The Iveco Daily is without a doubt the toughest van from the road. The company is specialized in building big trucks and the Daily is the only van in its lineup. Thanks to its rugged character and the heavy duty origins, we can say that The Daily it’s like a big truck scaled down for light commercial purposes. The vehicle is also much stronger than its rivals and features a ladder frame chassis which is a configuration that’s usually used by trucks.
The vehicle has a long history behind it with the first generation being sold between 1978 and 1993. The subject of this review is represented by the second generation that was available between 1993 – 2006.
The second generation Iveco Daily was offered with various gross vehicle weights that ranged from 2.8 tonnes to 6.5 tonnes and had a starting price of $ 27.300.
As most vans of its time, the second generation Iveco Daily had a pretty rudimentary design and the company didn’t even tried to hide its bulky appearance. Needless to say that the vehicle had a typical van look with a boxy body and a short nose.
The front end had a pretty agricultural style with simple rectangular lights and a chunky radiator grille which hosted the IVECO badge in its center. The plastic bumper had a solid construction and was fitted with a central air intake, enhancing the purposeful look of the vehicle.
The boxy shape of the Iveco Daily made it a fairly practical van with load volumes varying from 7 to 17 cubic meters depending on the version. There were also various payload capacitates available, ranging from 1075 kg to 3860 kg.
As most vehicles on its type, the Daily was also fitted with sliding side doors, while at the back it had two huge side hinged doors. To offer easy access to the cargo bay, the rear bumper incorporates a useful step, which helps you operate loads much easier.
Once inside, you’ll find a rugged cabin filled with hard plastics. The good part it that everything inside has a strong build quality and the controls and switches are massive, being easy to use even with gloves on. The dashboard is slightly angled towards the driver, so you’ll have easy access to most of the controls.
The general atmosphere is pretty spartan, but we especially like the big, comfortable seats that won’t leave you with any back pains even after a longer journey. The driver’s seat has also many useful adjustments, so finding your favorite position won’t be hard.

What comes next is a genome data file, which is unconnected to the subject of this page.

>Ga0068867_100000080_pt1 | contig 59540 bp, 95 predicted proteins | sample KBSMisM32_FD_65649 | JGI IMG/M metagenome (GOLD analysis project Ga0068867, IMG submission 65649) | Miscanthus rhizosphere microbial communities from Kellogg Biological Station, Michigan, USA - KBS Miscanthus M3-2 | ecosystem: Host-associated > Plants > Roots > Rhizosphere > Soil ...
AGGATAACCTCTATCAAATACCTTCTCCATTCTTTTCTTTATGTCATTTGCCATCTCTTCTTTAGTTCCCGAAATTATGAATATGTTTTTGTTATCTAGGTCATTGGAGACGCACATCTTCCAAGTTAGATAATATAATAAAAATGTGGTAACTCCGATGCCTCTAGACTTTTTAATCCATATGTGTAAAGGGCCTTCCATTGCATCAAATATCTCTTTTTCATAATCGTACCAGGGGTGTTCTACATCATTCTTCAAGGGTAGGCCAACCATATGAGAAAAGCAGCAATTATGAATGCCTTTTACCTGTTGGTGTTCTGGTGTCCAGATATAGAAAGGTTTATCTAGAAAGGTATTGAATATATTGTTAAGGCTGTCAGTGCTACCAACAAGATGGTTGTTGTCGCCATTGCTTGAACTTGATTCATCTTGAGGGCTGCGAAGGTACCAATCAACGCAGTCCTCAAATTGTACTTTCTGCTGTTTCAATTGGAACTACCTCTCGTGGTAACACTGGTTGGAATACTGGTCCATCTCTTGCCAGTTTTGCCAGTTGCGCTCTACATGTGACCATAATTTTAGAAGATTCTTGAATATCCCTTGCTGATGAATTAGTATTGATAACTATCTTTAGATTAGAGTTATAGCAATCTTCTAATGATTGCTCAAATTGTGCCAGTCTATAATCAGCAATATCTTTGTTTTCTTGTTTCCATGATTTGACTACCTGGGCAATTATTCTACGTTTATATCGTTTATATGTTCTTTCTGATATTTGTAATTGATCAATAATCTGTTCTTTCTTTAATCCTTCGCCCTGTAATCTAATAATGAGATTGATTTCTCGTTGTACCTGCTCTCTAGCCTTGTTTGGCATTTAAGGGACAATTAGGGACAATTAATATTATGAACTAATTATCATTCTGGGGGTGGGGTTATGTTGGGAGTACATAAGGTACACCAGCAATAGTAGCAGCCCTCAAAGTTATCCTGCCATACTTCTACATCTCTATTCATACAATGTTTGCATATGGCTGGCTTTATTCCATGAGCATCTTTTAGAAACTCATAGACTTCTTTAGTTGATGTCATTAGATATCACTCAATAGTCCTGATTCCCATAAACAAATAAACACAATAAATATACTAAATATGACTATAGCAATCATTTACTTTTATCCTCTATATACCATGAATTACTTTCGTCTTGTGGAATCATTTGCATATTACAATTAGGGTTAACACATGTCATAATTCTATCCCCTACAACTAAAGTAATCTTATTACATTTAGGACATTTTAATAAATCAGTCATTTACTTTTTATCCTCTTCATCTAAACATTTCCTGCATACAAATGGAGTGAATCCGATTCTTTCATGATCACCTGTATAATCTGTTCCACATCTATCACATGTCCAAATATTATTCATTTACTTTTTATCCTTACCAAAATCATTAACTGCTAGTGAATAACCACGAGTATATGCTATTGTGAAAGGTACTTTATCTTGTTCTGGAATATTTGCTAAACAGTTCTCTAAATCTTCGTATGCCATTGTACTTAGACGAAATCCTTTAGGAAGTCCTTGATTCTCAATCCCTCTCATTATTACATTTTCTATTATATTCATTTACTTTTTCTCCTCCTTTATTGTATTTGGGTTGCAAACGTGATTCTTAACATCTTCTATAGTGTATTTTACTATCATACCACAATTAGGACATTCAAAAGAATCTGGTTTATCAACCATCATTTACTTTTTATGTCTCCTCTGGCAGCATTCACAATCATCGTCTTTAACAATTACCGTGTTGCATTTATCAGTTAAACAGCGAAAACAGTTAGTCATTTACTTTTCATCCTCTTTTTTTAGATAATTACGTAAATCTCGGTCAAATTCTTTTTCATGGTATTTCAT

The instrument panel has an old school style with huge white faced gauges that can be read easily in any situation. We also like the ergonomic steering wheel, which despite its dull design, feels great to hold and it’s also offered with a few adjustments o make your life on board easier.
Needless to say, that the all around visibility was nothing short of excellent thanks to the panoramic windscreen and the relatively thin pillars.
The old Iveco Daily falls short on standard equipments as the most interesting feature was a radio/cassette player with a detachable front. The options list however was pretty rich and for an extra back you could’ve ordered features such as air-conditioning, ABS brakes, sat-nav and electric windows.
Engines and performance
Until 2005, the Iveco Daily, was available with 2.8 liter diesel engines which developed 90 hp, 105 hp and 125 hp. These engines were upgraded with stronger and more efficient 2.3 liter and 3.0 liter units. The new engines offered maximum outputs of up to 166 hp, making the Iveco Daily, the most powerful panel van of its time.
The engines were mated on a six speed manual gearbox, but there was also available a semi-automatic Agile transmission that was fairly refined and responsive coping great with the utilitarian nature of the vehicle. The manual transmission however, was anything but smooth and had an annoying notchy feel that spoiled all the fun.
Regardless of what engine option you’ll choose, the vehicle never feels underpowered and at high speeds, is pretty smooth.
Iveco Daily Engines Specifications
| Engine || hp @ rpm || Nm @ rpm |
| 2.3 liter || 96 @ 2700 || 240 @ 1800 |
| 3.0 liter || 166 @ 3500 || 380 @ 1250 – 3750 |
Ride and handling
The Iveco Daily is equipped with front and rear leaf suspensions. Thanks to its body on frame chassis, the vehicle has a quiet ride and soaks most of the road bumps without too much drama.
The handling however, isn’t the best you’ll find around and there is also a pretty big body roll effect when cornering.
When driving the Daily, you’ll feel more like driving a big truck, but this doesn’t mean that it’s hard to control. Thanks to its sharp and light steering you can deal well with the city traffic.
You won’t have any major complains about the stopping power either, as you can rely with confidence on the capable front or rear disc brakes.
The Iveco Daily was one of the most rugged vans in its segment. Its ladder on frame chassis helped it to deal even with the most arduous working conditions without whining, while the ride quality was also surprisingly good.
The cabin wasn’t as attractive as other vehicles in its class, but the seats were fairly comfortable and everything had a solid build quality.
The main advantage of the Iveco Daily was its strong engines that offered the best performances in the class. On the other hand, the handling wasn’t something to rave about and the vehicle had a pretty accentuated body roll.